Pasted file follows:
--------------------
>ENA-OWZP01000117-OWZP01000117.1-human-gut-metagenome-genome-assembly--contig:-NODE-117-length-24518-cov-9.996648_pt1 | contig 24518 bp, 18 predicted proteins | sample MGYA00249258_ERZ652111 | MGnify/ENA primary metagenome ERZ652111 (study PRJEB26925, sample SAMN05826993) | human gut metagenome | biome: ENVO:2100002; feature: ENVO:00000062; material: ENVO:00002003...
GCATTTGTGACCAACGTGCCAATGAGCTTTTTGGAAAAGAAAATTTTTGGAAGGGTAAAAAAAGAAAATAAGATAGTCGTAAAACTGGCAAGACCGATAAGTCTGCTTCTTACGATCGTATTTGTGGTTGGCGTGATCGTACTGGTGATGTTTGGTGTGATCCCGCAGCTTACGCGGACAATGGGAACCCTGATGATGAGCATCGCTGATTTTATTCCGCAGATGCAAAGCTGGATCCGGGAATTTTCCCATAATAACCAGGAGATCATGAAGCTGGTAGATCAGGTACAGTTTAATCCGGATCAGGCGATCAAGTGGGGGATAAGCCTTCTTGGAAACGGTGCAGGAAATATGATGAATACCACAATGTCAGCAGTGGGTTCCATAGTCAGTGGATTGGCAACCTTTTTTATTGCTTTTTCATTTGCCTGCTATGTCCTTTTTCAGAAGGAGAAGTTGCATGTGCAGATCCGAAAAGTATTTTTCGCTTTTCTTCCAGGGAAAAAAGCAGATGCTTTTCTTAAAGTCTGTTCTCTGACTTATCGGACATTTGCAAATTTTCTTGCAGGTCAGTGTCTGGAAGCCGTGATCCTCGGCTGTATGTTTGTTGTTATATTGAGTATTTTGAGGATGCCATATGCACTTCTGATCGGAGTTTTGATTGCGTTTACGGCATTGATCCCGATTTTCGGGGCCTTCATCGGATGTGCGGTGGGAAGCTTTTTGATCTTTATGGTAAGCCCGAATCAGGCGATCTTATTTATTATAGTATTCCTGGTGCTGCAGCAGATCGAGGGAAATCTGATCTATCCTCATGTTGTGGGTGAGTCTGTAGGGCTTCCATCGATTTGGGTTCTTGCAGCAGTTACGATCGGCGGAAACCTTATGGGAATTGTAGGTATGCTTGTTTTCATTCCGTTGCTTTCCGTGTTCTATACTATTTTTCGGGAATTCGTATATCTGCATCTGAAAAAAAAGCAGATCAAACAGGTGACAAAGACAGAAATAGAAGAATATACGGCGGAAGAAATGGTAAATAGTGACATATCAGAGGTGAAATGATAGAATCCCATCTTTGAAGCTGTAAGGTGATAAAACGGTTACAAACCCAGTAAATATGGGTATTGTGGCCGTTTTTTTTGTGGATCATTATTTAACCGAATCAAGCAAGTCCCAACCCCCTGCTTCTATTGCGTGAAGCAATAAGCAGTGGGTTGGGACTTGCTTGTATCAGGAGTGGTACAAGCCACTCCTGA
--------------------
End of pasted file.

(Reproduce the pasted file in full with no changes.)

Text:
>ENA-OWZP01000117-OWZP01000117.1-human-gut-metagenome-genome-assembly--contig:-NODE-117-length-24518-cov-9.996648_pt1 | contig 24518 bp, 18 predicted proteins | sample MGYA00249258_ERZ652111 | MGnify/ENA primary metagenome ERZ652111 (study PRJEB26925, sample SAMN05826993) | human gut metagenome | biome: ENVO:2100002; feature: ENVO:00000062; material: ENVO:00002003...
GCATTTGTGACCAACGTGCCAATGAGCTTTTTGGAAAAGAAAATTTTTGGAAGGGTAAAAAAAGAAAATAAGATAGTCGTAAAACTGGCAAGACCGATAAGTCTGCTTCTTACGATCGTATTTGTGGTTGGCGTGATCGTACTGGTGATGTTTGGTGTGATCCCGCAGCTTACGCGGACAATGGGAACCCTGATGATGAGCATCGCTGATTTTATTCCGCAGATGCAAAGCTGGATCCGGGAATTTTCCCATAATAACCAGGAGATCATGAAGCTGGTAGATCAGGTACAGTTTAATCCGGATCAGGCGATCAAGTGGGGGATAAGCCTTCTTGGAAACGGTGCAGGAAATATGATGAATACCACAATGTCAGCAGTGGGTTCCATAGTCAGTGGATTGGCAACCTTTTTTATTGCTTTTTCATTTGCCTGCTATGTCCTTTTTCAGAAGGAGAAGTTGCATGTGCAGATCCGAAAAGTATTTTTCGCTTTTCTTCCAGGGAAAAAAGCAGATGCTTTTCTTAAAGTCTGTTCTCTGACTTATCGGACATTTGCAAATTTTCTTGCAGGTCAGTGTCTGGAAGCCGTGATCCTCGGCTGTATGTTTGTTGTTATATTGAGTATTTTGAGGATGCCATATGCACTTCTGATCGGAGTTTTGATTGCGTTTACGGCATTGATCCCGATTTTCGGGGCCTTCATCGGATGTGCGGTGGGAAGCTTTTTGATCTTTATGGTAAGCCCGAATCAGGCGATCTTATTTATTATAGTATTCCTGGTGCTGCAGCAGATCGAGGGAAATCTGATCTATCCTCATGTTGTGGGTGAGTCTGTAGGGCTTCCATCGATTTGGGTTCTTGCAGCAGTTACGATCGGCGGAAACCTTATGGGAATTGTAGGTATGCTTGTTTTCATTCCGTTGCTTTCCGTGTTCTATACTATTTTTCGGGAATTCGTATATCTGCATCTGAAAAAAAAGCAGATCAAACAGGTGACAAAGACAGAAATAGAAGAATATACGGCGGAAGAAATGGTAAATAGTGACATATCAGAGGTGAAATGATAGAATCCCATCTTTGAAGCTGTAAGGTGATAAAACGGTTACAAACCCAGTAAATATGGGTATTGTGGCCGTTTTTTTTGTGGATCATTATTTAACCGAATCAAGCAAGTCCCAACCCCCTGCTTCTATTGCGTGAAGCAATAAGCAGTGGGTTGGGACTTGCTTGTATCAGGAGTGGTACAAGCCACTCCTGA